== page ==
What is “scandalous”? Britannica Dictionary offers these two definitions: “shocking or offensive” and “involving immoral or shocking things that a person has done or is believed to have done.” I’d add that, as strange as it may sound, what is scandalous is often humanizing. That is certainly how I feel about the characters, mishaps, and adventures within the books in this list. These novels are gross and violent, sticky and full of lust. They are also sensitive and smart, raw and brave. Through the bodily fluids, the suspense, and the gore, the characters in these books explore what it means to exist in a body, with a soul and a conscience. Whether or not readers have gone through the same wild experiences as these characters, we can surely relate to their soul-searching and the struggle of confronting the dark corners of their minds. These are books to read when you want to laugh, cry, gasp, and feel less alone. These are books to read when you’re feeling scandalous.
Something MILK FED taught me is that the most scandalous books are shocking and offensive, yes, but also raw—not just physically, but emotionally. The novel is about Rachel, a twenty-four-year-old Jewish woman who struggles with an eating disorder, and what happens when she stops talking to her mom, from whom she learned the art of calorie counting, for nine months. During this period, Rachel strikes up a friendship with Miriam, a heavyset Orthodox Jewish woman who works at the frozen yogurt shop Rachel regularly goes to for lunch. Miriam becomes a mother figure to Rachel, feeding her and showing her the kindness Rachel never received from her own mother, as well as an object of sexual obsession. Rachel is so broken and so relatable because she’s trying to answer the same questions many of us have asked ourselves at one time or another—Why are we here? What does it mean to exist in a body? What do I really want?—she’s just answering them in between the steamy lesbian sex scenes. If MILK FED sounds appealing, you may also want to check out Melissa Broder’s forthcoming novel DEATH VALLEY.
Named a Best Book of the Year by Entertainment Weekly, Vogue, Time, Esquire, BookPage, and more
This darkly hilarious and “delicious new novel that ravishes with sex and food” (The Boston Globe) from the acclaimed author of The Pisces and So Sad Today is a “precise blend of desire, discomfort, spirituality, and existential ache” (BuzzFeed).
Rachel is twenty-four, a lapsed Jew who has made calorie restriction her religion. By day, she maintains an illusion of existential control, through obsessive food rituals, while working as an underling at a Los Angeles talent management agency. At night, she pedals nowhere on the elliptical machine. Rachel is content to carry on subsisting—until her therapist encourages her to take a ninety-day communication detox from her mother, who raised her in the tradition of calorie counting.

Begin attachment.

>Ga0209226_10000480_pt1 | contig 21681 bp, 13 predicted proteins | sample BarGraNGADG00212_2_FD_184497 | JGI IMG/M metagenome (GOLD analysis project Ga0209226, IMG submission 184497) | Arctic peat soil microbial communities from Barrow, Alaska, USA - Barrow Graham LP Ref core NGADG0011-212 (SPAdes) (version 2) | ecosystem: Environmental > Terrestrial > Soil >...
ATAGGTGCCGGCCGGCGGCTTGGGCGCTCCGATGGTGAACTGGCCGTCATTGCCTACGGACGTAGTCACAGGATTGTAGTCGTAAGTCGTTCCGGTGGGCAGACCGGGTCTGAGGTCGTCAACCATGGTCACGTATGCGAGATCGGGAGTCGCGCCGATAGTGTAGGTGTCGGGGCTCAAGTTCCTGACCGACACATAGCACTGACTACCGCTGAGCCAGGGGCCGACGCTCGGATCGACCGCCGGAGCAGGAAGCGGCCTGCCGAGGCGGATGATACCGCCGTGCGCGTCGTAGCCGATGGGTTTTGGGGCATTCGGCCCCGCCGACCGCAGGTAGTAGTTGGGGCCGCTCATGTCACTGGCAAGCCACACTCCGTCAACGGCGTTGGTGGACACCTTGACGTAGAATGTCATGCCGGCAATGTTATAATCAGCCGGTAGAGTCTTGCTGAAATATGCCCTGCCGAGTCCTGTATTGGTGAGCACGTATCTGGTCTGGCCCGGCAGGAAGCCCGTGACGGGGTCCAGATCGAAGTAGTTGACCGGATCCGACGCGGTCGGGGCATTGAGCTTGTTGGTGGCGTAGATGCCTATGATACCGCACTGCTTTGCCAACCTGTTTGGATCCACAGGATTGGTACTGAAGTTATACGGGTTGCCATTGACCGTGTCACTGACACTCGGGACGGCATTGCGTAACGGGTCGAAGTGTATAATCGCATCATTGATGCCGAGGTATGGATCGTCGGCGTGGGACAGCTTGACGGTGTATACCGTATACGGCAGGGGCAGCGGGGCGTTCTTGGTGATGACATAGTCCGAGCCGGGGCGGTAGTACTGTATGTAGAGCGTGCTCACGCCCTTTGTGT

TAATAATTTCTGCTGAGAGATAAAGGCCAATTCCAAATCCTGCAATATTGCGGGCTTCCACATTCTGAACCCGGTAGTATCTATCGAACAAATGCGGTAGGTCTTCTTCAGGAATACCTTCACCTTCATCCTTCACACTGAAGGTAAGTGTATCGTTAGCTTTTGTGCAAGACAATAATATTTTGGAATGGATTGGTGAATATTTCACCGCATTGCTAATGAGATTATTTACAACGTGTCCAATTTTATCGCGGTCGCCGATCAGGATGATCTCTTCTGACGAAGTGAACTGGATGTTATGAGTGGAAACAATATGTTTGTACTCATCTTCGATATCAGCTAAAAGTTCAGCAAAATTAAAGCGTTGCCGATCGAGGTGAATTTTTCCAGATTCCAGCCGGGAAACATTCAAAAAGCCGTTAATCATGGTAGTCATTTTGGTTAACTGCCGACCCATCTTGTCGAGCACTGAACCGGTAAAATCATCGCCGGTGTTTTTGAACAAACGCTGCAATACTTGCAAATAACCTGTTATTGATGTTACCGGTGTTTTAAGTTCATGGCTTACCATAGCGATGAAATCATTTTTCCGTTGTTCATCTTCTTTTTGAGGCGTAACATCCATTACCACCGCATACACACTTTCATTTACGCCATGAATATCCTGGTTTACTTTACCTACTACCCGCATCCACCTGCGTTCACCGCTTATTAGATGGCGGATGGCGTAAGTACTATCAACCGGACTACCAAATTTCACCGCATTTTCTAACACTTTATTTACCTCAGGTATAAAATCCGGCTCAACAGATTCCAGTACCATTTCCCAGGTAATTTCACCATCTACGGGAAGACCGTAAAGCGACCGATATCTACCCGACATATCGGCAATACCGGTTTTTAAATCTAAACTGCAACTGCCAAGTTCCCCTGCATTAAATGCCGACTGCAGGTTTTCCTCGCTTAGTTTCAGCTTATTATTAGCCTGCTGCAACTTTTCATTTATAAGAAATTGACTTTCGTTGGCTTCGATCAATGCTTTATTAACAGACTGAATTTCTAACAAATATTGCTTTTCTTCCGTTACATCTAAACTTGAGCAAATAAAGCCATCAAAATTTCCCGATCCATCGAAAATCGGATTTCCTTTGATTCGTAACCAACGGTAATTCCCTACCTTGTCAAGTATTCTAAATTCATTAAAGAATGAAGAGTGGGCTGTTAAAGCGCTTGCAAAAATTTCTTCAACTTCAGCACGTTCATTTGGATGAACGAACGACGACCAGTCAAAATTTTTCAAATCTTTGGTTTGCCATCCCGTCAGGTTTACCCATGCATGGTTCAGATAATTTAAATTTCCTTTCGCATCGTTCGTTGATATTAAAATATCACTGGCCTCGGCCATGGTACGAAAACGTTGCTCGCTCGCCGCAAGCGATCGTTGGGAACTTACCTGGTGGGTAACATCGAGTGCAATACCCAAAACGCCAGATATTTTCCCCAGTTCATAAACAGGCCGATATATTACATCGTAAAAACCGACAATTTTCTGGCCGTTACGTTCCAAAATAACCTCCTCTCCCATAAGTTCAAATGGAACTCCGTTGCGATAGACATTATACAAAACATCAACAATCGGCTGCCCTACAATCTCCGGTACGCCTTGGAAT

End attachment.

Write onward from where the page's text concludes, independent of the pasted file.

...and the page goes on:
Rachel soon meets Miriam, a zaftig young Orthodox Jewish woman who works at her favorite frozen yogurt shop and is intent upon feeding her. Rachel is suddenly and powerfully entranced by Miriam—by her sundaes and her body, her faith and her family—and as the two grow closer, Rachel embarks on a journey marked by mirrors, mysticism, mothers, milk, and honey.
“A ruthless, laugh-out-loud examination of life under the tyranny of diet culture” (Glamour) Broder tells a tale of appetites: physical hunger, sexual desire, spiritual longing, and the ways that we compartmentalize these so often interdependent instincts. Milk Fed is “riotously funny and perfectly profane” (Refinery 29) from “a wild, wicked mind” (Los Angeles Times).
Masako Katori leads an uneventful life working the night shift in a factory until a colleague murders her abusive husband and recruits Masako to help bury the body. Suddenly, Masako is directing her colleagues in a dangerous, devious, and sometimes brutal effort to hide the crime. This award-winning mystery features body horror and impeccably delivered suspense on the surface, built on a foundation of social commentary on misogyny and social inequity. The scandal in OUT can be summed up in one question: to what length will Masako and her colleagues go to cover up a murder?
Could a sleezy sex addict and con man be the second coming of Christ? Victor Mancini’s mother thinks so. In CHOKE, Chuck Palahniuk cleverly devises an antihero through which he confronts existential dread and the cost of hope. Victor divides his time between the 1734 colonial theme park where he works, the hospital where his mom lives, and the restaurants where he makes a living by pretending to choke and accepting money from sympathetic bystanders. This book is a wild ride that will never cease to entertain and elicit strong emotions. If CHOKE appeals to you, keep an eye out for Chuck Palahniuk’s NOT FOREVER, BUT FOR NOW, out this September.